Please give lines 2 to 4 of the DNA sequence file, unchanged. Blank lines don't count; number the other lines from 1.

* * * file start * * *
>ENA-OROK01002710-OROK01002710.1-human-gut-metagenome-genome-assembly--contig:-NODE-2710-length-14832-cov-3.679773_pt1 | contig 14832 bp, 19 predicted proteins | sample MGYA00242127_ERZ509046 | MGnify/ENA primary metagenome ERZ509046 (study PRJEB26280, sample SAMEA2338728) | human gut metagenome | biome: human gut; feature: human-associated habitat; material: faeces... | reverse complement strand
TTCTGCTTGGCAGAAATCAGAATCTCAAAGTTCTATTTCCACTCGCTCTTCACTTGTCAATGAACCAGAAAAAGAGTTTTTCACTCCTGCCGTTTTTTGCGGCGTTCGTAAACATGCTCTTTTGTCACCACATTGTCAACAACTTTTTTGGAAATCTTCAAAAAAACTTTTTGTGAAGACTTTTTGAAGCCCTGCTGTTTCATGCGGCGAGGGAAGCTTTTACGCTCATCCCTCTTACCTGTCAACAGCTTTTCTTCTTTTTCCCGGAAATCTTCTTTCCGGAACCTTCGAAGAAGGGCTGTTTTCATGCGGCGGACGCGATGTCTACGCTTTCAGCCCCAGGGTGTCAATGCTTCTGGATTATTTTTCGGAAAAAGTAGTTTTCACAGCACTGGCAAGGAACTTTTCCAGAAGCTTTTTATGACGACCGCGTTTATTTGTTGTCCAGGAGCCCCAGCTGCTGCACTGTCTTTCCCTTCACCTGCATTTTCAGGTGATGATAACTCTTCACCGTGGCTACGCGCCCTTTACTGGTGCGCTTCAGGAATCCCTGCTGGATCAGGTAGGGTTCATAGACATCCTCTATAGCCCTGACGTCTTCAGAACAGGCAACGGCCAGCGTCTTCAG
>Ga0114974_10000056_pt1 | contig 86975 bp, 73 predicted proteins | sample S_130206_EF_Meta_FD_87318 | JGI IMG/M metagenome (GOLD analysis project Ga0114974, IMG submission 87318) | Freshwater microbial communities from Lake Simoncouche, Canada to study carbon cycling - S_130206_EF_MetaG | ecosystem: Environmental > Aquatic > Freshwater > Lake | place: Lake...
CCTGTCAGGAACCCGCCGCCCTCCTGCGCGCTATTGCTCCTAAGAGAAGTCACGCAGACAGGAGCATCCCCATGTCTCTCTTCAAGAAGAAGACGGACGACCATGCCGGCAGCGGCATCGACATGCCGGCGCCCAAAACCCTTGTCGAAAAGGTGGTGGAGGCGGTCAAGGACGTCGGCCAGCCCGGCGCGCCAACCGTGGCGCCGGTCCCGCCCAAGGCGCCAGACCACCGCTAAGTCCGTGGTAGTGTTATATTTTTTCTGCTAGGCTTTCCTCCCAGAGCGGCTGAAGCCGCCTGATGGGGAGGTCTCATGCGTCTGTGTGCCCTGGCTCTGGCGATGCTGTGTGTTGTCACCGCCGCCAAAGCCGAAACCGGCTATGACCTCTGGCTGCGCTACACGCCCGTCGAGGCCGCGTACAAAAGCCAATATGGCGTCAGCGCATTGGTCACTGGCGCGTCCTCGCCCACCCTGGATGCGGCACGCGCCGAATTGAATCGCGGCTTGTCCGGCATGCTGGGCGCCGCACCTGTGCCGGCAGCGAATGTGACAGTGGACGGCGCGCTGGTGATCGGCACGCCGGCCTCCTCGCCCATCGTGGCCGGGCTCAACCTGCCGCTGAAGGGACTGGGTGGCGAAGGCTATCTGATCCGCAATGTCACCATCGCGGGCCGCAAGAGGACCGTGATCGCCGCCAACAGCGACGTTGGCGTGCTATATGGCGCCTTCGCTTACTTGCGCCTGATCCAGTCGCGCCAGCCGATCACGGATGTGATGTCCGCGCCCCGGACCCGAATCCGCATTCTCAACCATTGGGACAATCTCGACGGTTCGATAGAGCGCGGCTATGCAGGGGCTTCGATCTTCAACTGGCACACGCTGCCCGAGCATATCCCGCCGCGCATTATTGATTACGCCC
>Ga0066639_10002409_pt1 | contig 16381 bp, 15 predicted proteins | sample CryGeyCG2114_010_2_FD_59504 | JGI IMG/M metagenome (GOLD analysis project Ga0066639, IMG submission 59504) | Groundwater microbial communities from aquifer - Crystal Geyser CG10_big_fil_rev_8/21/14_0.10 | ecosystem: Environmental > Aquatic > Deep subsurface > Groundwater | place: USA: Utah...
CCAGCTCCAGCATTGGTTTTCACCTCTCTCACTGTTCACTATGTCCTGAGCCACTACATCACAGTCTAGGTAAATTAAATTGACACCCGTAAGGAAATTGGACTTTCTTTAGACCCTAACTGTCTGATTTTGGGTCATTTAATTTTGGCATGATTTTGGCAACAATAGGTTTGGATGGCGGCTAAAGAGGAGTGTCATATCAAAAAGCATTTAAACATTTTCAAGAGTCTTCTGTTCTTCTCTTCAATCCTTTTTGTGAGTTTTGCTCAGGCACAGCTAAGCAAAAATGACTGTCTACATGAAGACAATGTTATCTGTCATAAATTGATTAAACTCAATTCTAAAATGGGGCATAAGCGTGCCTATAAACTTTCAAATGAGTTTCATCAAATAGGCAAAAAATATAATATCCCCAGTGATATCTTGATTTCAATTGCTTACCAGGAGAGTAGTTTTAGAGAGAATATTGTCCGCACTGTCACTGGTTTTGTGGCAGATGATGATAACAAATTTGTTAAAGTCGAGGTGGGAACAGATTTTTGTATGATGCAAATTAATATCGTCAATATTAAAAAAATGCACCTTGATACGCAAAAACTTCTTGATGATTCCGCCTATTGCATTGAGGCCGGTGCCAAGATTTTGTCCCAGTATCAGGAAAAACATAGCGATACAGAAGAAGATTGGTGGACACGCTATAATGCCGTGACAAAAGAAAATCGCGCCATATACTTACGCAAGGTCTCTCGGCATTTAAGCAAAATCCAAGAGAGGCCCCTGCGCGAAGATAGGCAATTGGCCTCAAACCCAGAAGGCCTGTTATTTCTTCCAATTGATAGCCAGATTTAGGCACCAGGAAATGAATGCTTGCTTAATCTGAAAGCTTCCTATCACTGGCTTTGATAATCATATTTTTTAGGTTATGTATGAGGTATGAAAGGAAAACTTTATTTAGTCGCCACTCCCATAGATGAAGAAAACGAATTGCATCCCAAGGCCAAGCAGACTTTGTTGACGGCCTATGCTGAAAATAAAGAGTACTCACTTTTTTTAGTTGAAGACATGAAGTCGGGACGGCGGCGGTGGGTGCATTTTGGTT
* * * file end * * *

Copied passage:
TTCTGCTTGGCAGAAATCAGAATCTCAAAGTTCTATTTCCACTCGCTCTTCACTTGTCAATGAACCAGAAAAAGAGTTTTTCACTCCTGCCGTTTTTTGCGGCGTTCGTAAACATGCTCTTTTGTCACCACATTGTCAACAACTTTTTTGGAAATCTTCAAAAAAACTTTTTGTGAAGACTTTTTGAAGCCCTGCTGTTTCATGCGGCGAGGGAAGCTTTTACGCTCATCCCTCTTACCTGTCAACAGCTTTTCTTCTTTTTCCCGGAAATCTTCTTTCCGGAACCTTCGAAGAAGGGCTGTTTTCATGCGGCGGACGCGATGTCTACGCTTTCAGCCCCAGGGTGTCAATGCTTCTGGATTATTTTTCGGAAAAAGTAGTTTTCACAGCACTGGCAAGGAACTTTTCCAGAAGCTTTTTATGACGACCGCGTTTATTTGTTGTCCAGGAGCCCCAGCTGCTGCACTGTCTTTCCCTTCACCTGCATTTTCAGGTGATGATAACTCTTCACCGTGGCTACGCGCCCTTTACTGGTGCGCTTCAGGAATCCCTGCTGGATCAGGTAGGGTTCATAGACATCCTCTATAGCCCTGACGTCTTCAGAACAGGCAACGGCCAGCGTCTTCAG
>Ga0114974_10000056_pt1 | contig 86975 bp, 73 predicted proteins | sample S_130206_EF_Meta_FD_87318 | JGI IMG/M metagenome (GOLD analysis project Ga0114974, IMG submission 87318) | Freshwater microbial communities from Lake Simoncouche, Canada to study carbon cycling - S_130206_EF_MetaG | ecosystem: Environmental > Aquatic > Freshwater > Lake | place: Lake...
CCTGTCAGGAACCCGCCGCCCTCCTGCGCGCTATTGCTCCTAAGAGAAGTCACGCAGACAGGAGCATCCCCATGTCTCTCTTCAAGAAGAAGACGGACGACCATGCCGGCAGCGGCATCGACATGCCGGCGCCCAAAACCCTTGTCGAAAAGGTGGTGGAGGCGGTCAAGGACGTCGGCCAGCCCGGCGCGCCAACCGTGGCGCCGGTCCCGCCCAAGGCGCCAGACCACCGCTAAGTCCGTGGTAGTGTTATATTTTTTCTGCTAGGCTTTCCTCCCAGAGCGGCTGAAGCCGCCTGATGGGGAGGTCTCATGCGTCTGTGTGCCCTGGCTCTGGCGATGCTGTGTGTTGTCACCGCCGCCAAAGCCGAAACCGGCTATGACCTCTGGCTGCGCTACACGCCCGTCGAGGCCGCGTACAAAAGCCAATATGGCGTCAGCGCATTGGTCACTGGCGCGTCCTCGCCCACCCTGGATGCGGCACGCGCCGAATTGAATCGCGGCTTGTCCGGCATGCTGGGCGCCGCACCTGTGCCGGCAGCGAATGTGACAGTGGACGGCGCGCTGGTGATCGGCACGCCGGCCTCCTCGCCCATCGTGGCCGGGCTCAACCTGCCGCTGAAGGGACTGGGTGGCGAAGGCTATCTGATCCGCAATGTCACCATCGCGGGCCGCAAGAGGACCGTGATCGCCGCCAACAGCGACGTTGGCGTGCTATATGGCGCCTTCGCTTACTTGCGCCTGATCCAGTCGCGCCAGCCGATCACGGATGTGATGTCCGCGCCCCGGACCCGAATCCGCATTCTCAACCATTGGGACAATCTCGACGGTTCGATAGAGCGCGGCTATGCAGGGGCTTCGATCTTCAACTGGCACACGCTGCCCGAGCATATCCCGCCGCGCATTATTGATTACGCCC